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Steps to Better Protect Patients


Steps to Better Protect Patients

New research shows that patients still forget critical details about their proposed operation, shortly after their consultation with their surgeon and that improved communication needs to happen to ensure that patients are better informed.

The research also indicated that providing patients with a booklet of information about their operation would not necessarily guarantee that a patient retained the information.

A paper “Informed Consent – Patients Listen and Read – But What Information do they retain” will be presented today by Dr Perry Turner at the Annual Scientific Meeting of the Royal Australasian College of Surgeons.

The scientific gathering attracts up to 1500 medical specialists from around the world and is being held over four days between Tuesday 6 May and Friday 9 May, 2003.

“We found that despite patients receiving and understanding verbal and written information about their operation, from their surgeon in an outpatient appointment, that it was very easily and quickly forgotten,” said Dr Perry Turner Advanced Orthopaedic Registrar at Taranaki Base Hospital.

“Many doctors make the assumption that providing a pamphlet is enough to ensure that a patient has understood details like retention of post-operative recovery time frames and possible operative complications.

“However, it is not only a lot of information to remember but it is often the case there is as much as an 18 month gap between an initial consultation with a surgeon and when the patient actually has the operation. This can lead patients to mistake the fact they haven’t been told important information about their surgery.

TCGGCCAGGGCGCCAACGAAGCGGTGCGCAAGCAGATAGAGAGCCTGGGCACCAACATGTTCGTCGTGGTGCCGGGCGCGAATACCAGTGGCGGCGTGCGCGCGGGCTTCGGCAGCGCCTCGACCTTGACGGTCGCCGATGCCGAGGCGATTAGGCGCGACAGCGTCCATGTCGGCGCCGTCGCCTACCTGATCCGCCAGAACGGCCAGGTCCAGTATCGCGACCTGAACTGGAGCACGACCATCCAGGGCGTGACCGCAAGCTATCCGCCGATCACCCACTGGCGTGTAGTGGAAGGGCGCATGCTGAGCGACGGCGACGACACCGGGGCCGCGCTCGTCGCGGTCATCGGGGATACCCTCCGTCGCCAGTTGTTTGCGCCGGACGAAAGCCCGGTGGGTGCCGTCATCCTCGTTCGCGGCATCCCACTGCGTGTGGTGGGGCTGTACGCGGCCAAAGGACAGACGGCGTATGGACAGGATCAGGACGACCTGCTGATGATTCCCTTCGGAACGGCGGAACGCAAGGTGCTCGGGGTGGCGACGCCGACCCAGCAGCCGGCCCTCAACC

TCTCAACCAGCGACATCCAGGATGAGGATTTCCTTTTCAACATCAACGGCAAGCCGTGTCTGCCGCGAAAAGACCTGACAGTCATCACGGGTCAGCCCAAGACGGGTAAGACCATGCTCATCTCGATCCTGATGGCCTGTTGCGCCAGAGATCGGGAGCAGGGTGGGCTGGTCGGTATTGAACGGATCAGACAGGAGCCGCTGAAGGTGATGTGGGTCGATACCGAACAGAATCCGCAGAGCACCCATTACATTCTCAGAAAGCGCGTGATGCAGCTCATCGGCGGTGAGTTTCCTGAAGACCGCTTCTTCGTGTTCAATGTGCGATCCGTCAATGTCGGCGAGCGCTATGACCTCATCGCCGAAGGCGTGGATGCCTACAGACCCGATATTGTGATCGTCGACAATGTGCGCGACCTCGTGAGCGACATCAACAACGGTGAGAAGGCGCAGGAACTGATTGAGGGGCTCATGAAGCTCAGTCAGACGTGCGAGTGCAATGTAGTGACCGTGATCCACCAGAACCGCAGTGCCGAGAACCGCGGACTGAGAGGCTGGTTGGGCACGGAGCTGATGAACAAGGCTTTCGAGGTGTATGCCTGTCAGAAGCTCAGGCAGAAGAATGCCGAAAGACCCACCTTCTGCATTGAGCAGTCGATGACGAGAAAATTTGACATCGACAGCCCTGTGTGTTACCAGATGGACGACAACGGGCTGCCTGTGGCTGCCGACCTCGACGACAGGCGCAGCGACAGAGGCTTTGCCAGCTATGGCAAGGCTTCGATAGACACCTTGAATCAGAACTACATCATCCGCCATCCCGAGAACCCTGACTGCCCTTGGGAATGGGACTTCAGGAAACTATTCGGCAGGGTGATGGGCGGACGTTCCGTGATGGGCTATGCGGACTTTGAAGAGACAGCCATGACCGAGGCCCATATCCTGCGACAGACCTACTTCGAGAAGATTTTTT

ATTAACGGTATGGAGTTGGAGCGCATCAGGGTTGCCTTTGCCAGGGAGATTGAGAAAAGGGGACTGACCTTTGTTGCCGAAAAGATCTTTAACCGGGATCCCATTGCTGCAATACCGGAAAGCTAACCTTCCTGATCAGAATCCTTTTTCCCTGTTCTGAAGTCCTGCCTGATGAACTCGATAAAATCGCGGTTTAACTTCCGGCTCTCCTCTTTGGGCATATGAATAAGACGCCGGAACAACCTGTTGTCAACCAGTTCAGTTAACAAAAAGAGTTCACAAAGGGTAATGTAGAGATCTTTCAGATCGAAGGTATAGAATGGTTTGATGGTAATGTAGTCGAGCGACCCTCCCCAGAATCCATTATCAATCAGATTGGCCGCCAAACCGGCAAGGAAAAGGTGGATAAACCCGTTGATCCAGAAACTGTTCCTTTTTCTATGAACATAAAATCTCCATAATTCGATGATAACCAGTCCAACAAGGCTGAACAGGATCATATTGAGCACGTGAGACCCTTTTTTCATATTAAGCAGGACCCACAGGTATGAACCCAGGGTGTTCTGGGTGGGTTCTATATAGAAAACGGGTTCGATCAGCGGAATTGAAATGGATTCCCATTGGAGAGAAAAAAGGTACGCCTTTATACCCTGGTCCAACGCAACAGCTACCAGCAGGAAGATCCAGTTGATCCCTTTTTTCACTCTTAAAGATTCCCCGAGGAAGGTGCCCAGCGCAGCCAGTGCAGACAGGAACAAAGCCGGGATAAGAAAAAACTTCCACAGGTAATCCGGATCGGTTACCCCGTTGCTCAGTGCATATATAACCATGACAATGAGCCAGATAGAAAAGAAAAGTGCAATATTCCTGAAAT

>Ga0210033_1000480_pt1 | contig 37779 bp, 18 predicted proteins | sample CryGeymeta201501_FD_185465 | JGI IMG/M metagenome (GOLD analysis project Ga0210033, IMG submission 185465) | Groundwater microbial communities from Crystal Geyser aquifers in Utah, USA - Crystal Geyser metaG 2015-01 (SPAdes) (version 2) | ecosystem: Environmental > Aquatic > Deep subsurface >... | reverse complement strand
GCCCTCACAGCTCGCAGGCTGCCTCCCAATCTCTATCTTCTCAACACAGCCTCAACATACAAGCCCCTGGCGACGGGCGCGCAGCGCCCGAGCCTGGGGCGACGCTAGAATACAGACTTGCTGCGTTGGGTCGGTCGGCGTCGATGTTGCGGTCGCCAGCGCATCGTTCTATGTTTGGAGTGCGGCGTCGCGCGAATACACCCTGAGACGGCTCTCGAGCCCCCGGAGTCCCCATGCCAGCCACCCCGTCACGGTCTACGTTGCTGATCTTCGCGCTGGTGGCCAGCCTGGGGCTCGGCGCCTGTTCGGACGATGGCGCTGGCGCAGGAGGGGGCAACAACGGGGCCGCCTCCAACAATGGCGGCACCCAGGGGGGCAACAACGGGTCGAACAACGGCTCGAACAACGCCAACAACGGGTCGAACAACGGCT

“One way to ensure that patients are better informed is having a pre-operative consultation two weeks prior to when the operation is scheduled, to again go over the operation details and answer any questions. This has become increasingly more common in the last four years. Good communication builds rapport and also reinforces the doctor-patient relationship, minimising dissatisfaction with the operation or any complications that may occur.

“It is also important in an increasingly medico-legal environment that doctors also protect themselves by effectively communicating,” he said.

For further information, interview details and photo opportunities contact: Catriona Robertson McMedia Marketing Ltd Tel: 06 308 8852 / 021 243 2058 Email: mcmedia@xtra.co.nz


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